Brightest comet set to pass by Earth on today ie.Sunday
The comet will even pass through the observing field of the Transiting Exoplanet Survey Satellite
Stargazers are in for a treat as the “brightest comet” is set to make one of the 10 closest comet flybys of Earth in 70 years, and one may even be able to see it without a telescope on Sunday, NASA said. Although the comet known as 46P/Wirtanen will approach at a distant 11.4 million kilometres or 30 lunar distances from Earth, it’s still a fairly rare opportunity. Comet Wirtanen has already been visible in larger amateur telescopes, and while the brightness of comets is notoriously difficult to predict, there is the possibility that during its close approach comet Wirtanen could be visible with binoculars or to the naked eye, NASA said in a statement on Friday.
“This will be the closest comet Wirtanen has come to Earth for centuries and the closest it will come to Earth for centuries,” said Paul Chodas, manager of the Center for Near-Earth Object Studies at NASA’s Jet Propulsion Laboratory in California. “This could be one of the brightest comets in years, offering astronomers an important opportunity to study a comet up close with ground-based telescopes, both optical and radar,” he added.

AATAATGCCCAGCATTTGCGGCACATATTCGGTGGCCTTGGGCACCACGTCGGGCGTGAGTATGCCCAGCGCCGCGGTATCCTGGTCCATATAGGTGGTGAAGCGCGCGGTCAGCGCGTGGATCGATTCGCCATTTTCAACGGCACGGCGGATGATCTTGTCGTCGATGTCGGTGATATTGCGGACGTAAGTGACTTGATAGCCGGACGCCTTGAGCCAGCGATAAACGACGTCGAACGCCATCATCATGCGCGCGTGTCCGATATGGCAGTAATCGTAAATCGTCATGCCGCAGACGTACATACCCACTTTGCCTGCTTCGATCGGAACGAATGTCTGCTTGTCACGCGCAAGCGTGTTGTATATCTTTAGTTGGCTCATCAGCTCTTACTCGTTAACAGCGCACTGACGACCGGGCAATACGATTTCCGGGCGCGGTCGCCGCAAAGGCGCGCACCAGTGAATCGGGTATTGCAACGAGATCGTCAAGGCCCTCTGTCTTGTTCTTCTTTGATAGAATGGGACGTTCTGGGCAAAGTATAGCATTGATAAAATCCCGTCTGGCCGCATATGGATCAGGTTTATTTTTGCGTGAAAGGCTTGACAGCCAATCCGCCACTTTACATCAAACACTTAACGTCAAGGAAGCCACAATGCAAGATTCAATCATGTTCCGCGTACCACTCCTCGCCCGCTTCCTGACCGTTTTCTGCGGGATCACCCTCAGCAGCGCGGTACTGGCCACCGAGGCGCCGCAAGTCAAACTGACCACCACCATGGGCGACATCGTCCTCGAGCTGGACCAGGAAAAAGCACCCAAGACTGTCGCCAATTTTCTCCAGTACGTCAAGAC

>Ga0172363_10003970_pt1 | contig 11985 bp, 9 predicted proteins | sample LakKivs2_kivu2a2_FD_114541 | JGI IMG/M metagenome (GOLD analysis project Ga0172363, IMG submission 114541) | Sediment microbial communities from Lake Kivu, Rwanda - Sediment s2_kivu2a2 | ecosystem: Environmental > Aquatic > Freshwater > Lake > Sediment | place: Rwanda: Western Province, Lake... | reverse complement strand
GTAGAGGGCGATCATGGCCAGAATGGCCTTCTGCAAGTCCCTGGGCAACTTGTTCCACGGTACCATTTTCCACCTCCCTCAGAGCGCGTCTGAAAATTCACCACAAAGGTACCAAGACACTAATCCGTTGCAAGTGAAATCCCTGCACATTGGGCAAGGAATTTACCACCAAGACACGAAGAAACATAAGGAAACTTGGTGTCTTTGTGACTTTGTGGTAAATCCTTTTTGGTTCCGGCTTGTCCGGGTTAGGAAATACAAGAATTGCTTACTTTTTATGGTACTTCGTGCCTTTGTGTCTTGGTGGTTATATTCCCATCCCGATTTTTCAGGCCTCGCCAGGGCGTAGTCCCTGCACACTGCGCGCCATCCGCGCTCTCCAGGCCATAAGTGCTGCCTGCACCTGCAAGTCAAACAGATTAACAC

First discovered by astronomer Carl Wirtanen in 1948, 46P/Wirtanen, with a width of 1.1 kilometres, orbits the Sun fairly quickly for a comet — once every 5.4 years — making it a short-period comet. (Long-period comets, on the other hand, have orbital periods greater than 200 years.) At the time of closest approach, the comet will appear to be located in the constellation Taurus close to the Pleiades.
In a bid to take advantage of the close approach, astronomers led by the University of Maryland are planning an observation campaign. The campaign would aid in the detailed scientific study of the properties of this “hyperactive” comet which emits more water than expected, given its relatively small nucleus. The comet will even pass through the observing field of the Transiting Exoplanet Survey Satellite (TESS), NASA said.